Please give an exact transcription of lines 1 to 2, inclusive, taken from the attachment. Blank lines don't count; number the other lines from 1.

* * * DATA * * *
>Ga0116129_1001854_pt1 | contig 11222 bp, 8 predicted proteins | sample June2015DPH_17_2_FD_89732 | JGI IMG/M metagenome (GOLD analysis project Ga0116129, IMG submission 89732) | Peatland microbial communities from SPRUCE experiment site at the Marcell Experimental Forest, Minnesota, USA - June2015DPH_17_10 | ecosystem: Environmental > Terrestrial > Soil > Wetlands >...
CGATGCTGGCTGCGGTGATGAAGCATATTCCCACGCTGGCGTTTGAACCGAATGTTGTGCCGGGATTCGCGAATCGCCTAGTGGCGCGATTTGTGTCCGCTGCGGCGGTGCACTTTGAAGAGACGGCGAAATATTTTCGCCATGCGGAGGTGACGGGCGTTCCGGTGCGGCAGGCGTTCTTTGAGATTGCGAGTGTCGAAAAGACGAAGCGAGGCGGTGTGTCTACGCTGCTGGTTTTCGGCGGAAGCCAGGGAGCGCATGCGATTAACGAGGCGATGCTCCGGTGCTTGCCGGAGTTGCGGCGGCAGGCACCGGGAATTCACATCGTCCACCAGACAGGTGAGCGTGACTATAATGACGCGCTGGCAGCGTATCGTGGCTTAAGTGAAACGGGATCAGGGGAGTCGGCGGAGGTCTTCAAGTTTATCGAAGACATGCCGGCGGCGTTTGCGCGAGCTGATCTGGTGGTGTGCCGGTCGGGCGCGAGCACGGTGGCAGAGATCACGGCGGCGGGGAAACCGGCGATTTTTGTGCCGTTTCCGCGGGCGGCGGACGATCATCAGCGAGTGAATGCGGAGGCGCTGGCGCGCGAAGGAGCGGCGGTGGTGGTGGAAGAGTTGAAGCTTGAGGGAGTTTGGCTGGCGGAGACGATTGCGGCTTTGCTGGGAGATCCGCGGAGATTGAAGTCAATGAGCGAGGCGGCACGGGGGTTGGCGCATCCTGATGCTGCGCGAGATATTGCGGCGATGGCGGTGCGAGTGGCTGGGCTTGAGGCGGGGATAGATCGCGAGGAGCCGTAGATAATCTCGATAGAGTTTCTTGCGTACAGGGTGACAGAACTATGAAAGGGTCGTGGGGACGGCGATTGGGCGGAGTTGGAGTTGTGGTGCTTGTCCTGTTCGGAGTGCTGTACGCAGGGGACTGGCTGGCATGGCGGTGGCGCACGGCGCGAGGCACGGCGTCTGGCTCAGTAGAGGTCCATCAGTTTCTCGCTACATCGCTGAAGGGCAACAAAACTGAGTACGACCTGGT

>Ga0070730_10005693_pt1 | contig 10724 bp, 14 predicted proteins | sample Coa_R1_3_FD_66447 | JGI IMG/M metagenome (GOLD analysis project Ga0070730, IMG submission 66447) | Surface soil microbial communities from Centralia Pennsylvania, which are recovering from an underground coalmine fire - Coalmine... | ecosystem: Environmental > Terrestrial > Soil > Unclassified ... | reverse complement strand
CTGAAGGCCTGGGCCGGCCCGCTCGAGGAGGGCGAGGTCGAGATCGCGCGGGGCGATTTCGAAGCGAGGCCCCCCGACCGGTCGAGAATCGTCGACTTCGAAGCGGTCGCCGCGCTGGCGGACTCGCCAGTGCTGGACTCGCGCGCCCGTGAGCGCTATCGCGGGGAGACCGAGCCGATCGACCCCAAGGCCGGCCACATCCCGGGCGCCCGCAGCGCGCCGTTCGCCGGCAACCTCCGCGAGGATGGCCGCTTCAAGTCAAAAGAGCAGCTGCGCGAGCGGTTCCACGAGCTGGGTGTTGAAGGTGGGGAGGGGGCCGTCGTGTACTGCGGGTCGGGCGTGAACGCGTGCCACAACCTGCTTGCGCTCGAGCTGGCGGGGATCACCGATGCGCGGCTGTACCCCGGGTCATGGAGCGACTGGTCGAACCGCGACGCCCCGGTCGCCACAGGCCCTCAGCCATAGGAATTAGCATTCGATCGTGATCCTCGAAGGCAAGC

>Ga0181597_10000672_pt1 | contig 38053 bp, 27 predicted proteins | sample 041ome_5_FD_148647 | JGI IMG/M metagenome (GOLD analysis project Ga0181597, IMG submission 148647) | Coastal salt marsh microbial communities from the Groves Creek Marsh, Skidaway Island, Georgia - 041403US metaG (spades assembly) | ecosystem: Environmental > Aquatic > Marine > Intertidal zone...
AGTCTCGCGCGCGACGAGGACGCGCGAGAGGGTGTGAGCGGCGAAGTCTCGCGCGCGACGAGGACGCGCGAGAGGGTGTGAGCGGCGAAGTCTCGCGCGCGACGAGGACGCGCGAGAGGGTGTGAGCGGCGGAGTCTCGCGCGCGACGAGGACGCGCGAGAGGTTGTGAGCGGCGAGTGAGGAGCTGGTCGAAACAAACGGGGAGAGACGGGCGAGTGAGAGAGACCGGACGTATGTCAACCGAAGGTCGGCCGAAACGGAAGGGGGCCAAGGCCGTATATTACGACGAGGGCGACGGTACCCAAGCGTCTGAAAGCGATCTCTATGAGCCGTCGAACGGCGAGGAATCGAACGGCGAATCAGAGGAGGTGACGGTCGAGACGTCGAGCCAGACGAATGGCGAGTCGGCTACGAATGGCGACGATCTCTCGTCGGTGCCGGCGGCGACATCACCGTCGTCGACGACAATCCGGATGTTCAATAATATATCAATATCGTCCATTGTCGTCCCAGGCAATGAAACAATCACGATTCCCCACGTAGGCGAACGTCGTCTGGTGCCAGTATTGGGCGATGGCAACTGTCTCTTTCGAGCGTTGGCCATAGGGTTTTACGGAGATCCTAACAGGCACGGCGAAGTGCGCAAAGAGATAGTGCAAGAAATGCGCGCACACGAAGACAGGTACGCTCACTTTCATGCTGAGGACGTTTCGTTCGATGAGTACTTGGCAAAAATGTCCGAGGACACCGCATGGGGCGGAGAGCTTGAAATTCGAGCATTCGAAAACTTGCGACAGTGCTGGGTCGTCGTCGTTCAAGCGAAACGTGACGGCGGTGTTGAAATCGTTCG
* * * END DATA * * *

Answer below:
>Ga0116129_1001854_pt1 | contig 11222 bp, 8 predicted proteins | sample June2015DPH_17_2_FD_89732 | JGI IMG/M metagenome (GOLD analysis project Ga0116129, IMG submission 89732) | Peatland microbial communities from SPRUCE experiment site at the Marcell Experimental Forest, Minnesota, USA - June2015DPH_17_10 | ecosystem: Environmental > Terrestrial > Soil > Wetlands >...
CGATGCTGGCTGCGGTGATGAAGCATATTCCCACGCTGGCGTTTGAACCGAATGTTGTGCCGGGATTCGCGAATCGCCTAGTGGCGCGATTTGTGTCCGCTGCGGCGGTGCACTTTGAAGAGACGGCGAAATATTTTCGCCATGCGGAGGTGACGGGCGTTCCGGTGCGGCAGGCGTTCTTTGAGATTGCGAGTGTCGAAAAGACGAAGCGAGGCGGTGTGTCTACGCTGCTGGTTTTCGGCGGAAGCCAGGGAGCGCATGCGATTAACGAGGCGATGCTCCGGTGCTTGCCGGAGTTGCGGCGGCAGGCACCGGGAATTCACATCGTCCACCAGACAGGTGAGCGTGACTATAATGACGCGCTGGCAGCGTATCGTGGCTTAAGTGAAACGGGATCAGGGGAGTCGGCGGAGGTCTTCAAGTTTATCGAAGACATGCCGGCGGCGTTTGCGCGAGCTGATCTGGTGGTGTGCCGGTCGGGCGCGAGCACGGTGGCAGAGATCACGGCGGCGGGGAAACCGGCGATTTTTGTGCCGTTTCCGCGGGCGGCGGACGATCATCAGCGAGTGAATGCGGAGGCGCTGGCGCGCGAAGGAGCGGCGGTGGTGGTGGAAGAGTTGAAGCTTGAGGGAGTTTGGCTGGCGGAGACGATTGCGGCTTTGCTGGGAGATCCGCGGAGATTGAAGTCAATGAGCGAGGCGGCACGGGGGTTGGCGCATCCTGATGCTGCGCGAGATATTGCGGCGATGGCGGTGCGAGTGGCTGGGCTTGAGGCGGGGATAGATCGCGAGGAGCCGTAGATAATCTCGATAGAGTTTCTTGCGTACAGGGTGACAGAACTATGAAAGGGTCGTGGGGACGGCGATTGGGCGGAGTTGGAGTTGTGGTGCTTGTCCTGTTCGGAGTGCTGTACGCAGGGGACTGGCTGGCATGGCGGTGGCGCACGGCGCGAGGCACGGCGTCTGGCTCAGTAGAGGTCCATCAGTTTCTCGCTACATCGCTGAAGGGCAACAAAACTGAGTACGACCTGGT